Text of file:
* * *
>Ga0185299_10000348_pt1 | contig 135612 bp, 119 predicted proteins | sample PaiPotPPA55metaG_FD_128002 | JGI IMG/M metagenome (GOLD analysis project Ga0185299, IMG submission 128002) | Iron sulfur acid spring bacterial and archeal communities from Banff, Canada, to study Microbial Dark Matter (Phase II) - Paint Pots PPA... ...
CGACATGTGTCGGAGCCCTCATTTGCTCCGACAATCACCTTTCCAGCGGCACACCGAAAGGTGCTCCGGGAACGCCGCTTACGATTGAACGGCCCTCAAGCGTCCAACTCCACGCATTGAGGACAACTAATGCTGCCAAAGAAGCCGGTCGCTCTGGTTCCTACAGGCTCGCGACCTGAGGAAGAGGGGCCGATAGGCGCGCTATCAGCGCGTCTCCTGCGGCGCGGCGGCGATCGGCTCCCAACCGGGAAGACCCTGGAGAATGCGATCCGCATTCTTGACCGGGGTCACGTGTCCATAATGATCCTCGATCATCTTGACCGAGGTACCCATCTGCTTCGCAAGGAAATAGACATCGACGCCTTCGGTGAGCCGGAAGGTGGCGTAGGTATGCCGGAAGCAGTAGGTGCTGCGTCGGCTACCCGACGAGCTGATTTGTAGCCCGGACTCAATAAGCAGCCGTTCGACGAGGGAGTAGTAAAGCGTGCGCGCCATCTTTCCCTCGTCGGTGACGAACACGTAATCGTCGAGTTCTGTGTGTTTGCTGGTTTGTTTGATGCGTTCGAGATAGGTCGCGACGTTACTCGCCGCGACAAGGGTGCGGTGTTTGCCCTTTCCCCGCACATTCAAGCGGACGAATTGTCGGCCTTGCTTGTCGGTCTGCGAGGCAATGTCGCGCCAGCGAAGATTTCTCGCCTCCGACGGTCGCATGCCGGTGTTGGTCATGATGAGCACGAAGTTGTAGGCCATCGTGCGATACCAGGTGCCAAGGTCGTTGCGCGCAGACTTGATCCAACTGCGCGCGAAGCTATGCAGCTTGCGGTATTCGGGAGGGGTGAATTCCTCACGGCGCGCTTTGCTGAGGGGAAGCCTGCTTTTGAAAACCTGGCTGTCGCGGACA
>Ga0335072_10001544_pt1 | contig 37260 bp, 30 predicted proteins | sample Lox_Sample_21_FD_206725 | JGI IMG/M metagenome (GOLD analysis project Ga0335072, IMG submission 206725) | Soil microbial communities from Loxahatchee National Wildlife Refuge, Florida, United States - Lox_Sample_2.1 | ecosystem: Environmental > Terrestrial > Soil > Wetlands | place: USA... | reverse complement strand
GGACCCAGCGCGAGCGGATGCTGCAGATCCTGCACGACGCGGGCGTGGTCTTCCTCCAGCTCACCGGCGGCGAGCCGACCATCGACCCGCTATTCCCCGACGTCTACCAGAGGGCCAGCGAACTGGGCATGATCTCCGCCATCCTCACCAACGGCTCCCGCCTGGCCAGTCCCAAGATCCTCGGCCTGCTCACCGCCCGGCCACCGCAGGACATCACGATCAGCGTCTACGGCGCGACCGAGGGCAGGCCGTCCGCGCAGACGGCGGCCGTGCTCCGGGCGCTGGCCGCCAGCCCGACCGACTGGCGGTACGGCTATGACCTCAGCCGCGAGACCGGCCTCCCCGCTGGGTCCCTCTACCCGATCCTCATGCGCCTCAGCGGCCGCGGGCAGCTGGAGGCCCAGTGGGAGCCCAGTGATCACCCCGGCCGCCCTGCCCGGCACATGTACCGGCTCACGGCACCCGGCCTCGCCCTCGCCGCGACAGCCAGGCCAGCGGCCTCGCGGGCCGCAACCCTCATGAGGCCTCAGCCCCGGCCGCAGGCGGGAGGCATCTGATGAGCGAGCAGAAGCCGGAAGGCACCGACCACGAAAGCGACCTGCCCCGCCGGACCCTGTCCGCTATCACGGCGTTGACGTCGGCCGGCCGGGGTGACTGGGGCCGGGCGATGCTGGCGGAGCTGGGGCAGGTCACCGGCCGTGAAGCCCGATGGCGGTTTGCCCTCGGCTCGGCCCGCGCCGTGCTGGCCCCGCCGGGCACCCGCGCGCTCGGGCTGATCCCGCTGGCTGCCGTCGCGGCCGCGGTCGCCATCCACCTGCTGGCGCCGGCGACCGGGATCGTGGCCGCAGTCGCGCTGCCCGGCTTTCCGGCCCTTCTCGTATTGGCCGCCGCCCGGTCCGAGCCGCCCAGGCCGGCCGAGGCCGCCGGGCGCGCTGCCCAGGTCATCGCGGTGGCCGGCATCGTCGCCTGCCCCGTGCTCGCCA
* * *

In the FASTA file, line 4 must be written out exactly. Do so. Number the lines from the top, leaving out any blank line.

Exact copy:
GGACCCAGCGCGAGCGGATGCTGCAGATCCTGCACGACGCGGGCGTGGTCTTCCTCCAGCTCACCGGCGGCGAGCCGACCATCGACCCGCTATTCCCCGACGTCTACCAGAGGGCCAGCGAACTGGGCATGATCTCCGCCATCCTCACCAACGGCTCCCGCCTGGCCAGTCCCAAGATCCTCGGCCTGCTCACCGCCCGGCCACCGCAGGACATCACGATCAGCGTCTACGGCGCGACCGAGGGCAGGCCGTCCGCGCAGACGGCGGCCGTGCTCCGGGCGCTGGCCGCCAGCCCGACCGACTGGCGGTACGGCTATGACCTCAGCCGCGAGACCGGCCTCCCCGCTGGGTCCCTCTACCCGATCCTCATGCGCCTCAGCGGCCGCGGGCAGCTGGAGGCCCAGTGGGAGCCCAGTGATCACCCCGGCCGCCCTGCCCGGCACATGTACCGGCTCACGGCACCCGGCCTCGCCCTCGCCGCGACAGCCAGGCCAGCGGCCTCGCGGGCCGCAACCCTCATGAGGCCTCAGCCCCGGCCGCAGGCGGGAGGCATCTGATGAGCGAGCAGAAGCCGGAAGGCACCGACCACGAAAGCGACCTGCCCCGCCGGACCCTGTCCGCTATCACGGCGTTGACGTCGGCCGGCCGGGGTGACTGGGGCCGGGCGATGCTGGCGGAGCTGGGGCAGGTCACCGGCCGTGAAGCCCGATGGCGGTTTGCCCTCGGCTCGGCCCGCGCCGTGCTGGCCCCGCCGGGCACCCGCGCGCTCGGGCTGATCCCGCTGGCTGCCGTCGCGGCCGCGGTCGCCATCCACCTGCTGGCGCCGGCGACCGGGATCGTGGCCGCAGTCGCGCTGCCCGGCTTTCCGGCCCTTCTCGTATTGGCCGCCGCCCGGTCCGAGCCGCCCAGGCCGGCCGAGGCCGCCGGGCGCGCTGCCCAGGTCATCGCGGTGGCCGGCATCGTCGCCTGCCCCGTGCTCGCCA